UBC Theses and Dissertations
A systems analysis of biomass densification process Mani, Sudhagar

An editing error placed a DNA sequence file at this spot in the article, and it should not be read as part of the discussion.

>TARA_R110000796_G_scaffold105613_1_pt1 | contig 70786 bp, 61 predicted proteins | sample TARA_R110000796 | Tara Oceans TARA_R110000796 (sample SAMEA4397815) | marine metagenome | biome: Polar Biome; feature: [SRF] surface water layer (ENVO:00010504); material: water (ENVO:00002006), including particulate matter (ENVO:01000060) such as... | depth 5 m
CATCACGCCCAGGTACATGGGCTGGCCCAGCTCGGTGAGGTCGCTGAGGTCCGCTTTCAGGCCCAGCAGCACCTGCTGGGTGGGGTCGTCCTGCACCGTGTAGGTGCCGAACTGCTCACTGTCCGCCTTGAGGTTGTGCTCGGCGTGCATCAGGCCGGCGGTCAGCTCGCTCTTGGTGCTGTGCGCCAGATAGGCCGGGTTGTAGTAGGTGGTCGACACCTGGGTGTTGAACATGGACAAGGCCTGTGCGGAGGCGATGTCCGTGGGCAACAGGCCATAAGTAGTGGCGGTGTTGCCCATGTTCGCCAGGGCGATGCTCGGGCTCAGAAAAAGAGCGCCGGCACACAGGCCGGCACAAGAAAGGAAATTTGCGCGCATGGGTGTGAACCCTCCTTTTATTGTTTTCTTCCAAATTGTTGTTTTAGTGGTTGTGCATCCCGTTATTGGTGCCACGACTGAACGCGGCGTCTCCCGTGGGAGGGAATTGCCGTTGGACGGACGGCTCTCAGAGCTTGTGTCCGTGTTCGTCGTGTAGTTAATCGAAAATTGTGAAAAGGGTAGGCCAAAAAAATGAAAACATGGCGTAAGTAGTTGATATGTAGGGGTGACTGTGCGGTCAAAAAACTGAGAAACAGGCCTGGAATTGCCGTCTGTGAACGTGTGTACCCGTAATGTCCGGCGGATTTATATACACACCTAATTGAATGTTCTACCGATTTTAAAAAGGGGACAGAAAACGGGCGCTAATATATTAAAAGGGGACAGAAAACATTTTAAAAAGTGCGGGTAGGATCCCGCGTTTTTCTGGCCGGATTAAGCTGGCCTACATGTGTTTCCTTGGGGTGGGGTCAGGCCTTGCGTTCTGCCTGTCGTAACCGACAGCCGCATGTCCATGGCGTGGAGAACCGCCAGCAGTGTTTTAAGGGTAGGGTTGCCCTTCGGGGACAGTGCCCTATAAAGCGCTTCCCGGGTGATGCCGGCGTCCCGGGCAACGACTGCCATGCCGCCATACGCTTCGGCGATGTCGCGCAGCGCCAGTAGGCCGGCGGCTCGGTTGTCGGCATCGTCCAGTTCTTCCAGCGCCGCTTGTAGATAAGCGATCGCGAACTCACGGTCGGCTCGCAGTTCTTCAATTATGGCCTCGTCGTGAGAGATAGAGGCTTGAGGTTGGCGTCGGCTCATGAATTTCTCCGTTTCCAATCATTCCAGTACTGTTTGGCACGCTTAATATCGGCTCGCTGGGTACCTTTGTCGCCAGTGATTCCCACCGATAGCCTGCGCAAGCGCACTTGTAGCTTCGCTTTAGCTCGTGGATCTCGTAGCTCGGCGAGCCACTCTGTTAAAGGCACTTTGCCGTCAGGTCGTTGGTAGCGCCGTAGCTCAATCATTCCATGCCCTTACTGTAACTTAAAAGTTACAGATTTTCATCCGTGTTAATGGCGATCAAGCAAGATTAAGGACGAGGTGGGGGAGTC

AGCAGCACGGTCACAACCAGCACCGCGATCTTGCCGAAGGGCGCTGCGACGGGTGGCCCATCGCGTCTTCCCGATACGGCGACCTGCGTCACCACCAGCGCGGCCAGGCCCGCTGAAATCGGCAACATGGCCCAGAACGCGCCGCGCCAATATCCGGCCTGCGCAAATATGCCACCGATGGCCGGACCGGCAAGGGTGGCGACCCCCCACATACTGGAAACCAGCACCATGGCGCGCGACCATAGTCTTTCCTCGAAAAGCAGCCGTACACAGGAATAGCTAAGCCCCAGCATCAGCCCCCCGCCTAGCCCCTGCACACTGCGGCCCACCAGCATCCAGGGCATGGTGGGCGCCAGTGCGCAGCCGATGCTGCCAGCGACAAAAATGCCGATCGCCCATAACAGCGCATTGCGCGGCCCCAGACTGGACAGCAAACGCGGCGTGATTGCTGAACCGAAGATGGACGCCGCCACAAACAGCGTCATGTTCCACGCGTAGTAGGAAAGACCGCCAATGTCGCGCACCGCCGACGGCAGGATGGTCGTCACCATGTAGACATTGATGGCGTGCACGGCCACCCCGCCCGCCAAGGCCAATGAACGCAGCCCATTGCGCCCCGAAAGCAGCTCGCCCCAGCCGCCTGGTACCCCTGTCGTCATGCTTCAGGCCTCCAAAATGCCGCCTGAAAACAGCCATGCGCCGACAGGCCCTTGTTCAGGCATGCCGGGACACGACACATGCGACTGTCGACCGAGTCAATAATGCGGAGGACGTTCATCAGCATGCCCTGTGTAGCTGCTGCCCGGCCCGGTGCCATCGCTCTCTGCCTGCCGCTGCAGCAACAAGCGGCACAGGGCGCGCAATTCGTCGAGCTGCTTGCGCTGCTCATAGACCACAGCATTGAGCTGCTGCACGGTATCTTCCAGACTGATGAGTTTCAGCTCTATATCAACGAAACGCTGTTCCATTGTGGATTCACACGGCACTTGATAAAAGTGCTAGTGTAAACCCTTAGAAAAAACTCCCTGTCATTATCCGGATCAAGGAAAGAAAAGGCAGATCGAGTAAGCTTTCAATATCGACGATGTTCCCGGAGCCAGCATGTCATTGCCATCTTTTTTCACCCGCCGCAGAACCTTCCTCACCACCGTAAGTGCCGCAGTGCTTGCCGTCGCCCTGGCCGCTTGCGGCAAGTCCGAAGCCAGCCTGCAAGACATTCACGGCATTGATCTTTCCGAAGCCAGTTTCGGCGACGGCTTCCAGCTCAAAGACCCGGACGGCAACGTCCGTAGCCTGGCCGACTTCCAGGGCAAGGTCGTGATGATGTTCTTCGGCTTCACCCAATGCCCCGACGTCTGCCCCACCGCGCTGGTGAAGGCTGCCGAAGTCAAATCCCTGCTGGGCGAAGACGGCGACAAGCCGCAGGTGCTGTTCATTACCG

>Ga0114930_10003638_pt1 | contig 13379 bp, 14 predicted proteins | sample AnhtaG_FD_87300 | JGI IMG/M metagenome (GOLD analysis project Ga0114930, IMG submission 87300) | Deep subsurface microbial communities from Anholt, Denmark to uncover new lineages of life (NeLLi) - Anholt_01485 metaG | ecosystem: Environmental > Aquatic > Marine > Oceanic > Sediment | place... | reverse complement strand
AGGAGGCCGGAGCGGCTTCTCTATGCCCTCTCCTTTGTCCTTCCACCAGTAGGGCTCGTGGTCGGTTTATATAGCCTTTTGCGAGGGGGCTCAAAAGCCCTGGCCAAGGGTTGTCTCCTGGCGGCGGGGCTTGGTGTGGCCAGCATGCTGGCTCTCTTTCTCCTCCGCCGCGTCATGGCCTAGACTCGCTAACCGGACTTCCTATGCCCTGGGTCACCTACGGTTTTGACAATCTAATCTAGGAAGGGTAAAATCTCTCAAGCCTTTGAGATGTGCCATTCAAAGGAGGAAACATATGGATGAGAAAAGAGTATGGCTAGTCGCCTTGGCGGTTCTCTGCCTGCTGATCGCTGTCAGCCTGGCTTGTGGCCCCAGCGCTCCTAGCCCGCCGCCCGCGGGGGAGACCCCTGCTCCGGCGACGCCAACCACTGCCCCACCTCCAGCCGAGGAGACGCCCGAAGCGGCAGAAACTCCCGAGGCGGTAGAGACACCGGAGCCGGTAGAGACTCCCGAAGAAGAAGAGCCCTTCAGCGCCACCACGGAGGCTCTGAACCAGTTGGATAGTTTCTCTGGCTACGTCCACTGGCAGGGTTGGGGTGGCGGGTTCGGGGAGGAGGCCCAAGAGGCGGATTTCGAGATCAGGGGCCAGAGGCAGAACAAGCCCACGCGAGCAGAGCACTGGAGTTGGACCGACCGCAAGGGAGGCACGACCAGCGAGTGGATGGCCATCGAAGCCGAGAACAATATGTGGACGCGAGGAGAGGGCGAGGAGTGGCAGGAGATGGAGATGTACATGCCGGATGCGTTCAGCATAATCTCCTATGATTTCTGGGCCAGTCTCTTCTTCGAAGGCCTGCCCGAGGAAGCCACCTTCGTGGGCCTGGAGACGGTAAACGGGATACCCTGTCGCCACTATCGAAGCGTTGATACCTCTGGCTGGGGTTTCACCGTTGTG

Pelletizing is a method of densifying biomass. Pellets have low moisture content (about 8% wet basis) for safe storage and a high bulk density (more than 500 kg/m3) for efficient transport. Biomass pellets that are usually up to 6 mm in diameter and 12 mm long, are uniform in moisture content. They can be handled, transported and fed to boilers and furnaces easily. Manufacturing of pellets involves energy intensive drying, grinding, and pelleting processes. In a typical operation, manufacturing one ton of dried pellets may use 300-3500 MJ for drying, 100-180 MJ for grinding, and 100-300 MJ for densification. The present study investigates the entire densification process using the systems analysis approach and on finding out the best alternative fuel source for biomass drying application with the lowest cost, emissions and energy consumptions. In this study, biomass drying, size reduction and compaction were studied in detail theoretically and experimentally. Drying of biomass is performed in a direct contact, co-current type rotary drum dryer. Single and triple pass rotary dryers were modeled using the lumped parameter approach. The developed models predicted the temperature and moisture profiles of hot flue gas and biomass particles and the results were in agreement with commercial rotary dryer outlet conditions. Five heating fuel sources for the dryer were compared: natural gas, coal, wet sawdust, dry sawdust and wood pellets. The combustion of fuels was modeled to predict the hot flue gas compositions and fuel requirement for the given dryer inlet conditions. A series of experiments were conducted where biomass samples were ground using a laboratory hammer mill at different screen sizes and moisture contents. Specific energy consumption of grinding biomass was estimated and used to develop the relationship between hammer mill screen size and specific grinding energy data. The laboratory hammer mill energy data were compared with commercial hammer mill data. The ground samples were analysed for particle size distribution, geometric mean particle size, bulk density and particle density. Biomass grinds' were compacted into pellets using a single pelleter unit. Compression data from the experiment were analyzed using several compaction models. Particle rearrangement and elastic and plastic deformation were the predominant compaction mechanisms during the pelleting process. Particle interlocking or local melting of constituents could have occurred at high pressures and temperatures during compaction, although this phenomenon was not examined in detail. The force-displacement data were collected and analyzed to estimate the specific energy required to compress and extrude biomass materials. It was found that more than 60% of the total energy spent during the extrusion of pellet was to overcome the wall friction. The pelleting energy could be reduced if some processing aids are used without losing the quality of compacted pellets. Or a new compaction unit may be designed and developed to eliminate the friction energy consumed during the compaction process. To conduct a systems analysis of the entire biomass densification process, a typical wood pelleting plant was chosen to evaluate the total energy consumption, environmental emissions and cost of pellet production using different alternative fuels. The process models developed in the thesis were used to predict the energy consumption and emissions during combustion process. Average emission factors were used from published literature sources to estimate the emissions of trace metals and toxic pollutants. The environmental impacts of the emissions were evaluated based on greenhouse gases, acid rain formation, smog formation and human toxicity impact potentials. A detailed engineering cost analysis was conducted to estimate the pellet production cost using different process options and fuel sources. A multi-criteria decision making method, Preference Ranking Organization Method for Enrichment Evaluation (PROMETHEE) was used to rank fuel alternatives. The best fuel source was selected based on the four main criteria - energy, environmental impacts, economics and fuel quality. It was found that wood pellet or dry sawdust may be the best alternative to natural gas followed by coal and wet sawdust, if all the criteria are weighed equally. The ranking was changed to: 1) coal; 2) dry sawdust; 3) wet sawdust; 4) wood pellet; and 5) natural gas, when the weighting factor for cost was doubled.
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